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A threnody for integrity



In the election campaign the need for an integrity commission has been a minor issue. Many independent candidates have supported it, but the major parties seem to have concluded that it will not significantly shape the way people vote. Yet given the evidence of a lack of integrity in behaviour by and within governing parties both at Federal and State level, the nature and importance of integrity in the processes of government deserve reflection.

Integrity has to do with consistency in relationships. A person of integrity will behave with due respect in all their relationships – within family, workplace and other institutions, in the handling of money, in gifts, in decision making.  In government, due respect will characterise the relationships between members of parliament, their staff and their constituents. In these relationships and in the making of policy, administration and in the allocation of money, integrity means that the decisive focus is on the good of the Australian people. It demands that this focus will override self and Party interest, and that decisions are subject and transparent to review.

Although much of the evidence remains untested, the number of people who have accused politicians, including ministers, of sexual harassment and bullying, the attempts in the media to discredit the complainants, and the slowness of party leaders to deal with these complaints, suggest a culture of male entitlement, an imbalance of power in which women pay a heavy price for demanding respect.

There is also frequent circumstantial evidence that appointment to public positions and the awarding of public appointments and  contracts favours people with connection with the ruling Party. Such appointments and contracts have bypassed the recommendations of public committees and been awarded without the normal processes of merits review and of tendering.

Election time always highlights projects funding allocated to seats that are marginal or are held by politicians whom the governments need to placate. Such projects often breach Governments’ own regulations for such funding. Even politicians with a reputation for high ethical standards seem to regard this as one of the perks of office. This practice has become so blatant and shameless that the Guardian newspaper can publish Pork-o-meter without meeting protests of hurt innocence.

Finally, reporting of the internal affairs of parties contains many accusations of branch stacking, factional backstabbing, of disregard of constitutional rules, and of the use of government funds for party political campaigns.


'If the recent evidence for lack of integrity in government is distressing, the evidence for public resistance to it is equally encouraging.' 


Some of the behaviour described here is arguably corrupt, but more significantly it is all lacking in integrity. Those involved in government and in political life are charged with governing for the people. To act as governments and their representatives for their personal gain or for the advantage of their party betrays that trust. It displays a sense of entitlement, whether to sexual favour, patronage, allocate money or to make laws to act in the interests of the Party.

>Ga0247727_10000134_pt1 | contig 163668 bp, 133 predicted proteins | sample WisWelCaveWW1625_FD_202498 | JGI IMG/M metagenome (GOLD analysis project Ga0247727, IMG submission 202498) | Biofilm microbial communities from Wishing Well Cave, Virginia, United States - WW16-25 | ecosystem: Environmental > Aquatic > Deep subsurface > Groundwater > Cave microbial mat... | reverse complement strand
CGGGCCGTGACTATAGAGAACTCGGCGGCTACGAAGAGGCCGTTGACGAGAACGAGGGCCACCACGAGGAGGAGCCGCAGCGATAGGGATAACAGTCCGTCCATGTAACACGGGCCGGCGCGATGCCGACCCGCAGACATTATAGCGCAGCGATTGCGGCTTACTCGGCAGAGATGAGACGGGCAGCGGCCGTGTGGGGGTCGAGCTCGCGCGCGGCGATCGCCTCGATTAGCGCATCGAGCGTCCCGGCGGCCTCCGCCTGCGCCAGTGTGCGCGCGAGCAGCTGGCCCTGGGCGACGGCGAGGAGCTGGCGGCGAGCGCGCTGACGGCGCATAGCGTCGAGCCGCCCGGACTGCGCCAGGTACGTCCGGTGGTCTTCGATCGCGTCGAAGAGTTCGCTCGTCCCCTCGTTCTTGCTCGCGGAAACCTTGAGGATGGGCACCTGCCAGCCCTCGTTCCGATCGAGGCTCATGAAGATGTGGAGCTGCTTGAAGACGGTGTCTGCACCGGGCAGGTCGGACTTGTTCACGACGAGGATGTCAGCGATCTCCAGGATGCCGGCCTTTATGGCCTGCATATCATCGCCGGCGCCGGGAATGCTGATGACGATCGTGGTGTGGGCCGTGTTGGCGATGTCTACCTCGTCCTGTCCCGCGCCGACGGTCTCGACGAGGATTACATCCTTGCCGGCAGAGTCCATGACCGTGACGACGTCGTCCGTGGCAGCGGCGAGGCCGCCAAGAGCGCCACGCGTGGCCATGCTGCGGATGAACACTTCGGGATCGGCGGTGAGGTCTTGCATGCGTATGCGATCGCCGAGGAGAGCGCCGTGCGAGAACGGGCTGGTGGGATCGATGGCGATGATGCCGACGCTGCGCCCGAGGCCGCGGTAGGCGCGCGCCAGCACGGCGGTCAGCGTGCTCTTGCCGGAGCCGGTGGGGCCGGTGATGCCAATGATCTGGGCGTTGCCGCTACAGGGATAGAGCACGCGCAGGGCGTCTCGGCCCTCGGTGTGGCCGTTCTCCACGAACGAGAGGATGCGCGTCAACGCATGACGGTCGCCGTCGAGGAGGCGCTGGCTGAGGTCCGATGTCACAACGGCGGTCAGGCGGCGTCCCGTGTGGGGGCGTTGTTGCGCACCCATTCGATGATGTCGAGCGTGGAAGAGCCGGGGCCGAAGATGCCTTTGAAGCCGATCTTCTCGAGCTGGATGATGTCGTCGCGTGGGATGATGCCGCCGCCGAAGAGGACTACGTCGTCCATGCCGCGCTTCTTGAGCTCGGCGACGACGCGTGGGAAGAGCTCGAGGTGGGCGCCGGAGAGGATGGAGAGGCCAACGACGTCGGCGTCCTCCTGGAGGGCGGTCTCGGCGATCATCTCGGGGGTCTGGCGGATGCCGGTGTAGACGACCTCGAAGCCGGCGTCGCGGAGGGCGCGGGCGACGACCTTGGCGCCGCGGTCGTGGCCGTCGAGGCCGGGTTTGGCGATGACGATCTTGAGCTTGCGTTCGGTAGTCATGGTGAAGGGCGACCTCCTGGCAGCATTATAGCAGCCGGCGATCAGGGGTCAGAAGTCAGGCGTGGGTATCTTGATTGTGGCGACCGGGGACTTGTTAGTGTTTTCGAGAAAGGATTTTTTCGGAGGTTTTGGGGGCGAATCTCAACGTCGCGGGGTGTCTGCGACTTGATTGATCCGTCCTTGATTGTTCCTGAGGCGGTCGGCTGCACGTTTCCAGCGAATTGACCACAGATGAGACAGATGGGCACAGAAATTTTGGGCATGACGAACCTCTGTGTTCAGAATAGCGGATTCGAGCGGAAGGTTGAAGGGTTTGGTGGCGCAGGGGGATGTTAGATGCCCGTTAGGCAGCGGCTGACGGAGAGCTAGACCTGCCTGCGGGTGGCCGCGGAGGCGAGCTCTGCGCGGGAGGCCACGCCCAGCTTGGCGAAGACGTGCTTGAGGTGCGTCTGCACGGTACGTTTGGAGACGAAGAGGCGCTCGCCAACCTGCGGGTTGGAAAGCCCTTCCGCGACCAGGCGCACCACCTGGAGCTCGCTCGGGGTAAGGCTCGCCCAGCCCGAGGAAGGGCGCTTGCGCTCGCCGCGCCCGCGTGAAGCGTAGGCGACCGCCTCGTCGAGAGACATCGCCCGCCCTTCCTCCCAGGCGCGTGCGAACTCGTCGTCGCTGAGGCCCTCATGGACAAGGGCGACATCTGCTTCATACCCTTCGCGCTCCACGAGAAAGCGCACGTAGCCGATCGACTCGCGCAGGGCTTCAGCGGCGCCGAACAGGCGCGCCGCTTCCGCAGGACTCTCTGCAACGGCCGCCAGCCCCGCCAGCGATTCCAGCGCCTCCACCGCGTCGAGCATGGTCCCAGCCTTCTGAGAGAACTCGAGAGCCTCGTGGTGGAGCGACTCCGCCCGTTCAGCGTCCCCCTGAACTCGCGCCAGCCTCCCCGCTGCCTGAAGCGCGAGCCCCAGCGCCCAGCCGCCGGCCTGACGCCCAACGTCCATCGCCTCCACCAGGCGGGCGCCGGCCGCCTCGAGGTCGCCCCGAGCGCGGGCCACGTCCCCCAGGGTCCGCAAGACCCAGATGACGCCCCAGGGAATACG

All this leads to public disengagement with political life and the weary acceptance that this is what we can expect of politicians and governments. That lack of trust leads in turn to paralysis and neglect in government policy to do with the public good, to a focus on looking good and not doing good.

For this reason a lack of integrity and a culture of entitlement matter. At their extreme level the harm can be seen in totalitarian states like China and Russia where the interests of the Party or of the associates of the Populist leader rule supreme. It results in the apparent paradox of the coexistence of a libertarian approach to government behaviour and repressive laws and scapegoating directed against enemies of the Party or scapegoats for the Party. In Great Britain, a nation more like Australia, can be seen the same evidence of sexual misbehaviour, crony appointments, disregard for processes of approval and review, direction of public money to unscoped projects of donors and connections and disregard for the rule of law. Distrust of politics has also grown.

It is easy to curse the darkness and to bemoan each new instance of corrupt or self-interested behaviour, to pillory its perpetrators, and to preach on the text, ‘Do not put your trust in politicians’. It is more responsible and effective to muse on the virtue and attractiveness of integrity and to demand it of our political representatives. Integrity is the habit of mind that places the good of all Australians above individual or Party interests, resolutely acts on that basis, and expects that political friends and opponents will do the same. It accepts the entitlement to rule that comes with a favourable election result, but sees it as the license to lead wisely and to act as steward on behalf of the people. It also accepts that people in public life should be role models of public service, They should help shape a culture of integrity in society.